The Nature of the Regulation
of Energy Balance
JAMES O. HILL
This chapter begins with the assertion that there is a physiological system(s) within the body that to some extent regulates energy utilization. The strongest evidence is the relative stability of body weight within individuals over time. Granted, the population of the United States is slowly gaining weight, but for any individual, this still represents a very small error in overall energy balance regulation. Consider that an average adult might consume 1,000,000 kcal each year. If that same individual gains 1–2 pounds per year, the error in matching energy expenditure to energy intake is still less than 0.5%. This suggests an extraordinary degree of regulation of energy.
The fact that body weight is defended further suggests the existence of some regulatory process. Any dieter can attest to the difficulty in sustaining a reduction in body weight below the “usual” level, suggesting processes that oppose weight loss and maintenance of a reduced weight.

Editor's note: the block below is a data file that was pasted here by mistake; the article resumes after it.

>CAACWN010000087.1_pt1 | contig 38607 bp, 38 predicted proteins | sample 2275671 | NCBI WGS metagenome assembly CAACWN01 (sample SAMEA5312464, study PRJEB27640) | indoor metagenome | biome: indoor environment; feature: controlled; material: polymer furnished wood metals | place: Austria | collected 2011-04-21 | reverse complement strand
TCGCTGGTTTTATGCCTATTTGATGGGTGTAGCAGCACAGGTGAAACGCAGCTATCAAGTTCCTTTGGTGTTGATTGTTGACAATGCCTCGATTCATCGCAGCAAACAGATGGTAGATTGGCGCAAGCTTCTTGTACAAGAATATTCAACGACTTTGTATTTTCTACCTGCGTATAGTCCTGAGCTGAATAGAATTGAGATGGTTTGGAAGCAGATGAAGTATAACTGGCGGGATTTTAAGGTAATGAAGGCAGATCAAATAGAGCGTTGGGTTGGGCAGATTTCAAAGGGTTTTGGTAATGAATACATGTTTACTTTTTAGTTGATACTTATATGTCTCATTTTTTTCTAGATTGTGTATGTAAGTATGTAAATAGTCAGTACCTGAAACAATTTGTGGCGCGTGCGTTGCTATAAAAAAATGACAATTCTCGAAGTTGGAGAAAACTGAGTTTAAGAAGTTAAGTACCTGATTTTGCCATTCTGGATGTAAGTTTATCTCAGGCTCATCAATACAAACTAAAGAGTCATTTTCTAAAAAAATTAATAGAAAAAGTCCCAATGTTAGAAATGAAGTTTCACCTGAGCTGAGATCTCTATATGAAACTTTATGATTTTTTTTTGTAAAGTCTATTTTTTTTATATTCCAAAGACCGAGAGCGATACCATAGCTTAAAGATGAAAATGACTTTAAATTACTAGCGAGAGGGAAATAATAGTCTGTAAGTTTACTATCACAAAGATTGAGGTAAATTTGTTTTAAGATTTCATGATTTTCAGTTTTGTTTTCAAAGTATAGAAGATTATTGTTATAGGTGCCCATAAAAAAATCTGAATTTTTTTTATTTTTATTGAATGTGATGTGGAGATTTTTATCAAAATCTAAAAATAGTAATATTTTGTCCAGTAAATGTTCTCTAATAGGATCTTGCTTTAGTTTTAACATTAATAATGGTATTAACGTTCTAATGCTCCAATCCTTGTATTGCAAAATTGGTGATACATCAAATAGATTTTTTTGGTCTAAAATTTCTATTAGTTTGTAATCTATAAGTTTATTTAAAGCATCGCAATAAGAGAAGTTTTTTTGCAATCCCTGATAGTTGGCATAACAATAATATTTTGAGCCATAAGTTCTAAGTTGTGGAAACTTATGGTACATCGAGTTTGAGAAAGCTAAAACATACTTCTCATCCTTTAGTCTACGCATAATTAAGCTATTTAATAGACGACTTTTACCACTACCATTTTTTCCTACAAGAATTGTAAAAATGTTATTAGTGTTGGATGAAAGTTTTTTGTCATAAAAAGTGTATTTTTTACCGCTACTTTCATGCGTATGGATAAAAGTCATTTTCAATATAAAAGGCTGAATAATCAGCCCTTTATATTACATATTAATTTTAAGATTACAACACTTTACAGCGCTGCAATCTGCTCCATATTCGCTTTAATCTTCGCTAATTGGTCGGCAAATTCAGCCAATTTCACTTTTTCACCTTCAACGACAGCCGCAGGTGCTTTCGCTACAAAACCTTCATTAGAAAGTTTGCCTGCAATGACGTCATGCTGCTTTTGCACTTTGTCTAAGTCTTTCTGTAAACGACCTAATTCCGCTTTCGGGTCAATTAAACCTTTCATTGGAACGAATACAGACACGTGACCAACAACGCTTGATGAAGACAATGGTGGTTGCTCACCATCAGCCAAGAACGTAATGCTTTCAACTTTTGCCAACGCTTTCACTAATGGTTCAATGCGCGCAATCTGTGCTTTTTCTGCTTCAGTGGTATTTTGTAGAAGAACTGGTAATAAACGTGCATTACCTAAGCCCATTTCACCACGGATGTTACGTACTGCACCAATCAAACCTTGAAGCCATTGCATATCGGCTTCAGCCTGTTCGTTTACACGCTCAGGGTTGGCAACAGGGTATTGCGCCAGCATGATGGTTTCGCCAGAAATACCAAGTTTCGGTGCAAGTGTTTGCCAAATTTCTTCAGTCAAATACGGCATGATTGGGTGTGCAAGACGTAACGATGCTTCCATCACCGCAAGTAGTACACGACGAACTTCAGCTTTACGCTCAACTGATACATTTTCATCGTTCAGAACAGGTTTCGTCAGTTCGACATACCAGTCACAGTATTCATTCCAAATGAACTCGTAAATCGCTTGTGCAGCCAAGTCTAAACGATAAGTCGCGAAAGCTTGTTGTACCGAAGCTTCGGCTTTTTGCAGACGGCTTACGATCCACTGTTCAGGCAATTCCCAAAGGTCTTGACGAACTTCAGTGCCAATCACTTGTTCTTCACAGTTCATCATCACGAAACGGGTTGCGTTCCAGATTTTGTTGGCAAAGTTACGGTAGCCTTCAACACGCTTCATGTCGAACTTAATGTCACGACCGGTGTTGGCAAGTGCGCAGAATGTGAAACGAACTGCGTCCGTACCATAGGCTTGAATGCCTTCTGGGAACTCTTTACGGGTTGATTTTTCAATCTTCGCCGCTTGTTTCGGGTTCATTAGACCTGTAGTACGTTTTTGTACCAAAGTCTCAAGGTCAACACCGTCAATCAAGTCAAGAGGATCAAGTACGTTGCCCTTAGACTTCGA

While the regulation of energy balance occurs, the process is not perfect. The gradual weight gain seen in most people over the adult years suggests that the regulatory system may not be sufficient to maintain a constant body weight under all circumstances. Furthermore, the system may not be symmetrical, with defense against body weight gain weaker than the defense against body weight loss (see Chapter 8).
What might a regulatory system look like and how might it function to match energy intake with energy expenditure? Many different models have been developed. My colleagues and I have suggested that the nature of energy balance regulation and the body